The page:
Academic journal article The McKinsey Quarterly

Fallacies in Organizing for Performance

Academic journal article The McKinsey Quarterly

Fallacies in Organizing for Performance

Article excerpt

A brief introduction to the most common assumptions that lead astray efforts to boost performace.

THE GAP SEEMS to grow ever wider between the strategies required to compete effectively and the capabilities needed to execute those strategies. Organizations designed in -- and for -- a stable environment can easily grow into unwieldy barriers to performance improvement when the environment becomes turbulent. One CEO described the result as being like "running a slalom race in cement." Most know the feeling.

As the demand for performance ratchets upward, many top managers have tried to lead their companies toward some more responsive form of organization -- only to find the route as problematic as the goal was elusive. Their wish indeed, their need -- to organize for better performance was perfectly reasonable. But the path chosen was not. All too often, the critical process of determining which route to follow was silently, but effectively, thrown off course by one of several common fallacies about how best to get from here to there.

How often have you heard, for example, that ...

... "We ought to be able to 'leapfrog' to the kind of organization we need"

Once a company's strategy has been agreed, there is a strong temptation to move quickly to align the organizational elements necessary to implement it. After all, as everyone knows, structure follows strategy. Why wait? One very important reason: since the organizational implications of these strategies now often extend far beyond mere tweaks at the margin of a business to rather massive overhauls, there is a need to translate them into enough painstaking, nuts-and-bolts detail for them actually to be implemented.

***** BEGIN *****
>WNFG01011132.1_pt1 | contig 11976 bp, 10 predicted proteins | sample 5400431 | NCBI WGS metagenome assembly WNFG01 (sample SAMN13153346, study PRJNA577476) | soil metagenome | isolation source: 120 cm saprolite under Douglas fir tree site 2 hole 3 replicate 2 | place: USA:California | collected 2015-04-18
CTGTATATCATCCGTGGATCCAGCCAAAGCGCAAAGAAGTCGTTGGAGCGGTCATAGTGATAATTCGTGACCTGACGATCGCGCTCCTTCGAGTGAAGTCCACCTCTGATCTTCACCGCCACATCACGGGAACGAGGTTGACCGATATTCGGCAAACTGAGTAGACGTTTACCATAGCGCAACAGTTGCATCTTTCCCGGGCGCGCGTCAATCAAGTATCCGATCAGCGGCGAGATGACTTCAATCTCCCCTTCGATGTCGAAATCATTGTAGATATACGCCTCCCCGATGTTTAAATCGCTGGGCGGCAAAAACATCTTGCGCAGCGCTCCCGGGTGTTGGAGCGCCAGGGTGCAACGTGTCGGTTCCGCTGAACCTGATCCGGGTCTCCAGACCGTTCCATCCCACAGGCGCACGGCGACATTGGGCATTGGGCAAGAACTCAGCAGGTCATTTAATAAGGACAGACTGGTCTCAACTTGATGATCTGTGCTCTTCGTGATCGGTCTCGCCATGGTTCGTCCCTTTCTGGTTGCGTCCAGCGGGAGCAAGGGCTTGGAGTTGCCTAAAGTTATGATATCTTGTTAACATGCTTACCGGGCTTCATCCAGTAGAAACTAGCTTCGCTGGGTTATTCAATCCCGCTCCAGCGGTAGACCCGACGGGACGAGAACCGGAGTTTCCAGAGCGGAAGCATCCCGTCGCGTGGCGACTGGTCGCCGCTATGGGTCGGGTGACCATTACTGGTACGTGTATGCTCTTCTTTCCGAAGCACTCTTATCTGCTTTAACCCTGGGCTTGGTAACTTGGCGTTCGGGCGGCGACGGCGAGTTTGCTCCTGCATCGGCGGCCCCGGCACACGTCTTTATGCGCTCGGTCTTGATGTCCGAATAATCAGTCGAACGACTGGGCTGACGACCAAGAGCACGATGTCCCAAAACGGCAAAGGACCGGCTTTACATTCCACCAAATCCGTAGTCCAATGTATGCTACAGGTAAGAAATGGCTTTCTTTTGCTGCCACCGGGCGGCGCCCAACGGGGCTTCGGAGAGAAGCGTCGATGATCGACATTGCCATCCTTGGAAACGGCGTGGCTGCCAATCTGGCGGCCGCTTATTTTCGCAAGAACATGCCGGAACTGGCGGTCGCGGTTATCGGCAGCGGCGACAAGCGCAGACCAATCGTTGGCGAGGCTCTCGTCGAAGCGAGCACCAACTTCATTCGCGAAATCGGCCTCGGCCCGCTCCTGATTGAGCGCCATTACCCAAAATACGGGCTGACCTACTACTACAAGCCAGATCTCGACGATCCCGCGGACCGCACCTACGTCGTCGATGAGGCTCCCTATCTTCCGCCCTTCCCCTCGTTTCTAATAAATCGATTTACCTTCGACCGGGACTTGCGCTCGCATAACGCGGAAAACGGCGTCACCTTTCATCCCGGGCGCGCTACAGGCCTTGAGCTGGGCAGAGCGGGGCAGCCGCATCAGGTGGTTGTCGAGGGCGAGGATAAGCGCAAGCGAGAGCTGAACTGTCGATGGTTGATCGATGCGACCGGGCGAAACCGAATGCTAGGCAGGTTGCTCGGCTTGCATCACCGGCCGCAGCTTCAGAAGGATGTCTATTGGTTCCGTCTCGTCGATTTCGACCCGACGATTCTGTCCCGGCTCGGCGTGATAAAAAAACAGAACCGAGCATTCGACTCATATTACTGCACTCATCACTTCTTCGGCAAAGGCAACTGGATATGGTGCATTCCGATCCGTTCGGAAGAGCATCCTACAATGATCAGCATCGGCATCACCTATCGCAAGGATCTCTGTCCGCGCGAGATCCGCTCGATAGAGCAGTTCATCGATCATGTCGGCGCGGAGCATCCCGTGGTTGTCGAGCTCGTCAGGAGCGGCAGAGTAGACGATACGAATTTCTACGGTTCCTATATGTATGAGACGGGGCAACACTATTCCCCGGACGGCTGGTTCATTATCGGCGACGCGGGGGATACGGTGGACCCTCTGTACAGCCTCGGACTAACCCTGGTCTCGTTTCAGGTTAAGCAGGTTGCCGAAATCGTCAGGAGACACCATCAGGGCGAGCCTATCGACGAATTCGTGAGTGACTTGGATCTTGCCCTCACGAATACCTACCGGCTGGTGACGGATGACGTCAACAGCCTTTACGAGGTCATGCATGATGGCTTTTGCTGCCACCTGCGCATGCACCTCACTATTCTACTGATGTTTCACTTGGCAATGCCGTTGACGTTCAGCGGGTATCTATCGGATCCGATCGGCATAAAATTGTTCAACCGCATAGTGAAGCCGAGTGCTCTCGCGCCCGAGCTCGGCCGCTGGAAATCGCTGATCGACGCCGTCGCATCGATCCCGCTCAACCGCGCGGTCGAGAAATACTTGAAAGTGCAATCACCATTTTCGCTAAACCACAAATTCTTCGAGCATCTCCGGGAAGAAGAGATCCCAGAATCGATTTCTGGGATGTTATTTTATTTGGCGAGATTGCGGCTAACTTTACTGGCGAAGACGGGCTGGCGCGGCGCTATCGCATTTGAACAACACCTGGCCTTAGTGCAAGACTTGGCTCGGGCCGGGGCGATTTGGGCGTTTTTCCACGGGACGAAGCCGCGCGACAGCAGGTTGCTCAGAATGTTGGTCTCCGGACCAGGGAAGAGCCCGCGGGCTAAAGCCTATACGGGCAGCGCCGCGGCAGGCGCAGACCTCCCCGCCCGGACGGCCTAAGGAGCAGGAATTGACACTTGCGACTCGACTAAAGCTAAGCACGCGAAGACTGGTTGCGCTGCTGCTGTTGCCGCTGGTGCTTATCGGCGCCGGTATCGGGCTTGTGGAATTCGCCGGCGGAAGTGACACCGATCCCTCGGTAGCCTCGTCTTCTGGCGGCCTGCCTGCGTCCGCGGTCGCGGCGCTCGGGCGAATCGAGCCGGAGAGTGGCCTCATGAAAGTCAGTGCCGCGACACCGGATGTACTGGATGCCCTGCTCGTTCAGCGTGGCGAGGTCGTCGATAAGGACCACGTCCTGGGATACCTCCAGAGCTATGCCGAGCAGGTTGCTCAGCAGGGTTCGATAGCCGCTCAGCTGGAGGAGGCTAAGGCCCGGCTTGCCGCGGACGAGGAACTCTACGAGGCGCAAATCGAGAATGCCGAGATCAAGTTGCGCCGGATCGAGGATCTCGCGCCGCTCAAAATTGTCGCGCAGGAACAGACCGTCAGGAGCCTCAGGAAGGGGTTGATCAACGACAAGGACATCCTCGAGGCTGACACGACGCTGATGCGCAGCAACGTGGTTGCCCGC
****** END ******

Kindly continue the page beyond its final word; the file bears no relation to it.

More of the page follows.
One new strategy, for example, called for a company to develop a much simpler and more responsive customer interface. On the surface the implied marching orders were relatively straightforward: simplify our processes for interacting with customers and make them more responsive to their shifting needs. But what does this really mean in practice? Does it mean consolidating all relevant activities into one organizational unit or, at the extreme, into the charter of one individual? Or does it mean preserving existing functional specialization, but linking the relevant players more tightly through better information and performance measurement systems?

Either way, which activities need to be performed at the customer interface and which can be managed off-line? Moreover, how can the company responsibly leap to key decisions about organization design before these microlevel questions --- and many others like them -- get answered? How can it even hope to do so without sorting through its managers' differing agendas for -- and biases about -- the way the business "ought" to be run? It can't.

In this particular case, the Vice President of Sales took the strong position that, since Sales represented the primary customer interface, all activities involving customer contact should be consolidated into his organization. Not surprisingly, the Vice Presidents of Marketing, Manufacturing, and Distribution all opposed this view and argued that sufficient coordination could be achieved through other means. Each marshaled compelling arguments and repeatedly referred back to the broad statement of strategy as justification for his position. The debate grew sufficiently emotional that each began to view any counter-arguments as personal attacks.

Even when such emotion does not come to the surface, it usually roils the waters just below. If agreement comes easily, it is often because the discussion remains at such a high level of generality that multiple interpretations of what has been agreed are not only possible, but virtually certain. And that, in turn, virtually guarantees endless skirmishing at lower levels of the organization, out of sight of the CEO, as implementation proceeds.

Not surprisingly, the organizational outcomes that emerge from such skirmishing rarely correspond to the true performance needs of the strategy. …

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